Bestselling author Martin Yate, a career coach and former HR professional, takes your questions each week about how to further your career in HR. Contact him at the e-mail address at the end of this column.
Recently we addressed why job seekers need an objectively focused resume to be the base of their carefully crafted LinkedIn profiles. This week, we will discuss how and why companies use different recruitment methodologies and how this should direct your own job search and career management tactics.
Corporate recruitment strategy has a laser focus on economy, speed and value. Hiring and training a new employee can cost thousands of dollars, making the recruitment process very cost- and productivity-conscious. Understanding how hiring managers, HR and recruitment professionals try to maintain cost-effectiveness and save time when selecting the right candidates will help your job search considerably.
Logically recruiters and hiring managers look to promote internally first, because it's quicker and cheaper. This works to the benefit of career-driven employees too, it's easier for you to get a promotion in your current job where people know you and can see that you've made the effort to develop the necessary skills for that next step.
Also, many companies offer employee referral programs, often cash inducements to refer job candidates. So looking at the arc of your career, it always makes sense, for you and your professional network, to have a well-written resume and social media profile up-to-date and ready to go.
Smart HR professionals belong to SHRM and attend their local monthly meetings, because this is where you get to meet the most committed and best connected HR pros – expanding your own network and the opportunities this brings as you become more aware of suitable candidates for your company's needs – and their employee referral program. The same reasoning also means that professional network connections can also be found—and referrals made—through other online social networking groups and alumni associations.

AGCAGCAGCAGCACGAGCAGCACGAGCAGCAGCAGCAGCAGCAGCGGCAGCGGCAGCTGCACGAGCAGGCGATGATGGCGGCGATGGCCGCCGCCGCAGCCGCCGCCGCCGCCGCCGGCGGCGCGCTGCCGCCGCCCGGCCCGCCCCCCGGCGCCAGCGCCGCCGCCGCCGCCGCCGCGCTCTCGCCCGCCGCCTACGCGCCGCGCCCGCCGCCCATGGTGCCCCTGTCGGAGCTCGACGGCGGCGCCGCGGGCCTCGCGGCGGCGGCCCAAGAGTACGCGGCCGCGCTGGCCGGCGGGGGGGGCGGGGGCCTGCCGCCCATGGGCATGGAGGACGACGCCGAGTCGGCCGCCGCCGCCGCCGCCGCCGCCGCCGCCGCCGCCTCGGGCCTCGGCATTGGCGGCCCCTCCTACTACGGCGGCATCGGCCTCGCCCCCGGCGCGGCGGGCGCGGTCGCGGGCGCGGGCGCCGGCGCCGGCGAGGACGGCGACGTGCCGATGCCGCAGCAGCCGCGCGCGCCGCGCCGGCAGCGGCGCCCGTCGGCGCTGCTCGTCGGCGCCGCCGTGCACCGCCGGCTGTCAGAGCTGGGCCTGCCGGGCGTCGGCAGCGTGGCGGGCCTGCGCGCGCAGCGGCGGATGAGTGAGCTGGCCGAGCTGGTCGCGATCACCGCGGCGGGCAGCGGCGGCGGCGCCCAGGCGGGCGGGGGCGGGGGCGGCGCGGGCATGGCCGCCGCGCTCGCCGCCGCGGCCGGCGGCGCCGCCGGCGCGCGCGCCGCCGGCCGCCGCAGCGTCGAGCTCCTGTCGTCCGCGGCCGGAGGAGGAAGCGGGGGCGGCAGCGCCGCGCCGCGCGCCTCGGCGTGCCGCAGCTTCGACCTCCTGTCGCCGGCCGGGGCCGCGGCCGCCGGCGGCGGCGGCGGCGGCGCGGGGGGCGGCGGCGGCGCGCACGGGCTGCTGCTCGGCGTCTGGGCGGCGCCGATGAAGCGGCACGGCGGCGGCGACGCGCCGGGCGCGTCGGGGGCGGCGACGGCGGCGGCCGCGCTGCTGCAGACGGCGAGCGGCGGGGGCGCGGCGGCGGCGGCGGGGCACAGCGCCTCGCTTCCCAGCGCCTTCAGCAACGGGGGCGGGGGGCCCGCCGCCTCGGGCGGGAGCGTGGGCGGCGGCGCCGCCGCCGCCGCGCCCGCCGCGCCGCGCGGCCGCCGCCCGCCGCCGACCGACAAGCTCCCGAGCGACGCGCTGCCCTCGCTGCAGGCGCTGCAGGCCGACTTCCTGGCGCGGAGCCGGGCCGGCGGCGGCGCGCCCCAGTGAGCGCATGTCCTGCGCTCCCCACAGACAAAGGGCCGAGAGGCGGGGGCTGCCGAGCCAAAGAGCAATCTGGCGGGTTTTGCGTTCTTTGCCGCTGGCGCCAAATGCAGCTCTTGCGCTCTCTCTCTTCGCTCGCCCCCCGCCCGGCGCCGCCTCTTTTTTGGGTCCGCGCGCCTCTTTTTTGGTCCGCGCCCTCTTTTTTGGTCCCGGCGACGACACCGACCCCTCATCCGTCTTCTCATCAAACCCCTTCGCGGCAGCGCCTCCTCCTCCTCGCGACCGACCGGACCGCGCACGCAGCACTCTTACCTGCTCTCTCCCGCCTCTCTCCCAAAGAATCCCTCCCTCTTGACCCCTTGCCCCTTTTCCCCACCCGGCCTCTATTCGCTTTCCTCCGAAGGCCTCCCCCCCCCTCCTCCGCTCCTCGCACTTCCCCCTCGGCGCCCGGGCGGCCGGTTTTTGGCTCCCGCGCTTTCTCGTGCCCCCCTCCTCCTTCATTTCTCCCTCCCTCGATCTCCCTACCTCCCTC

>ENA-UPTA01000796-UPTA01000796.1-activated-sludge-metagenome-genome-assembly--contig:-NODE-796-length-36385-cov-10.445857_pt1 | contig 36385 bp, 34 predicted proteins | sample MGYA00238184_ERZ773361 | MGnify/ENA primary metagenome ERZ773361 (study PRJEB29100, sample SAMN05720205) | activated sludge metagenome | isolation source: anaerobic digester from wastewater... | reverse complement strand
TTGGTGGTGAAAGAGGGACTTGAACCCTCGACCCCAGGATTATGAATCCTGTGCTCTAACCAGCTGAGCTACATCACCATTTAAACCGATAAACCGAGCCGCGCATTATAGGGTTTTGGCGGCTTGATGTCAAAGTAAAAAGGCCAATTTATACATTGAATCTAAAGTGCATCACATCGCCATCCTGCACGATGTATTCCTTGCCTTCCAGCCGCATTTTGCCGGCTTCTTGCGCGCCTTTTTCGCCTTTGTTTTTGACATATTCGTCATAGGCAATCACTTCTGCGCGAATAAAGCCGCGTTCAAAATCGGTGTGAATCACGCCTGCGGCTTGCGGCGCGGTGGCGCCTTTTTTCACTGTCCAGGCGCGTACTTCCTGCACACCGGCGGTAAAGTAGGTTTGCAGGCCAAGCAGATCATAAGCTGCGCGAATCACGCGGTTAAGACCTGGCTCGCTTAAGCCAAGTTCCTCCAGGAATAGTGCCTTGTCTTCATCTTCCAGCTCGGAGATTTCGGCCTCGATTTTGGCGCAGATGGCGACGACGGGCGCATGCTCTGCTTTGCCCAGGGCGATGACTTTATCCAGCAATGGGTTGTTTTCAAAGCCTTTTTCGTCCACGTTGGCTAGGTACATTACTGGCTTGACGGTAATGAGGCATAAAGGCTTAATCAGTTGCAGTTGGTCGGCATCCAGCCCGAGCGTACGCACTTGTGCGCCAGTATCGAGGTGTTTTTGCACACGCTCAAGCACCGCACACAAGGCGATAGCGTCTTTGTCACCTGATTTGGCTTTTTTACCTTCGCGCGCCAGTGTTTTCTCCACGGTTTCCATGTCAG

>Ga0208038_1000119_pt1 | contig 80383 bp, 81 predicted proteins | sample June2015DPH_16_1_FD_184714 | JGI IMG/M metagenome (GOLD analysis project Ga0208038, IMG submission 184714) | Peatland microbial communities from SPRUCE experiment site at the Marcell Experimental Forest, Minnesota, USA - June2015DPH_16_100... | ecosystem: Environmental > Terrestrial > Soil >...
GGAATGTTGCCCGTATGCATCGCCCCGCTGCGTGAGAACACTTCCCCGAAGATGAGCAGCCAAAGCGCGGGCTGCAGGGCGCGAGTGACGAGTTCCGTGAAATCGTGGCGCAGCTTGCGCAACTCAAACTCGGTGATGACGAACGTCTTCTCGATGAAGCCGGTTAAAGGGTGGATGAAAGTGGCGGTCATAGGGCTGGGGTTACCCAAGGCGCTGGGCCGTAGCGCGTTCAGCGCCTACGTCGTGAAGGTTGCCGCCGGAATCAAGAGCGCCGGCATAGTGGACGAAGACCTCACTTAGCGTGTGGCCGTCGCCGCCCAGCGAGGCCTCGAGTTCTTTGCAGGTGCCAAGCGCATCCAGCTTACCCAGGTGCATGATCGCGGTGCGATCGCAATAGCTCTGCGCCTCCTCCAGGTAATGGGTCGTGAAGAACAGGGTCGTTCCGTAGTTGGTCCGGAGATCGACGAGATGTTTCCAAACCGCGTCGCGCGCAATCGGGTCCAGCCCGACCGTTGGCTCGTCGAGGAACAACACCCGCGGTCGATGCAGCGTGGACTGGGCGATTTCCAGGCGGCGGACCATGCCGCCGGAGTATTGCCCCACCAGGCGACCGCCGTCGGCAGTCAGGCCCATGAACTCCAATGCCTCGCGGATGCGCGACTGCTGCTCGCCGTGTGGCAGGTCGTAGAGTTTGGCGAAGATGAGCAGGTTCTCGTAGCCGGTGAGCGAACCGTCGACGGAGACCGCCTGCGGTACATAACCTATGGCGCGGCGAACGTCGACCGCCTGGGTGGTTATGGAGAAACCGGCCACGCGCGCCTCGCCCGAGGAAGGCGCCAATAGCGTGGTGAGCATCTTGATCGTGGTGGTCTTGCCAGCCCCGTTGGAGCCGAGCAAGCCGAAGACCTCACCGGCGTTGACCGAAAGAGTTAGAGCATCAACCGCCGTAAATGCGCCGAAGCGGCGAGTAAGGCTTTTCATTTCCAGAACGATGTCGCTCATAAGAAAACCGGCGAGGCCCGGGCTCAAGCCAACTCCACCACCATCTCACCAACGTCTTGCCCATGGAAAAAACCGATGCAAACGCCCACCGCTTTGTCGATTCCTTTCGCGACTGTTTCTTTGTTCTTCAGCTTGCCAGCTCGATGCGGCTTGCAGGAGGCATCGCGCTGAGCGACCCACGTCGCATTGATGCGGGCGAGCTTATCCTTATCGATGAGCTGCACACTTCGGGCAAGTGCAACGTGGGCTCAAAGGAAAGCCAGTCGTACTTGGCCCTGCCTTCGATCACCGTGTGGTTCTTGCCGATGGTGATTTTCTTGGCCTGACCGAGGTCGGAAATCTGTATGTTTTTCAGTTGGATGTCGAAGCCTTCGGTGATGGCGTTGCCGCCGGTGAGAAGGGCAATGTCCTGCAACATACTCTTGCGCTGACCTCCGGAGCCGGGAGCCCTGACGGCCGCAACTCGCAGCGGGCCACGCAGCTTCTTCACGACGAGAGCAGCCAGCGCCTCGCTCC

The need for speed in recruitment means companies will sometimes start recruitment advertising (the next cheapest way of sourcing new staff) before they have finished the above-mentioned cheaper methods. This means that even while recruiting externally, HR recruiters constantly review the company's resume database for promising candidates, and that along with employee referral programs is why those new job openings you see are sometimes filled just after you apply.
When internal promotions and personal referrals are seen to be failing in generating the right candidates, companies get serious about recruitment advertising.
If recruitment advertising likewise fails to deliver the goods in a timely manner, an employer will ultimately turn to headhunters; it's because of their expense that headhunters are typically used only when the less costly recruitment alternatives fail.
This standard corporate recruitment sequence should have obvious impact on your career management strategy, because companies prefer to hire people who come to them directly or through referral networks. For job seekers, this means that the most effective job-search tactic is networking coupled with research and direct approach—skills that, once learned, will serve you well throughout your career.
In coming job searches, leverage your understanding of corporate recruitment strategies and adapt your job-search tactics to maximize the impact of that knowledge.
Have a question for Martin about advancing or managing your career? From big issues to small, please feel free to e-mail your queries to YourCareerQA@shrm.org. We'll only publish your first name and city, unless you prefer to remain anonymous—just let us know.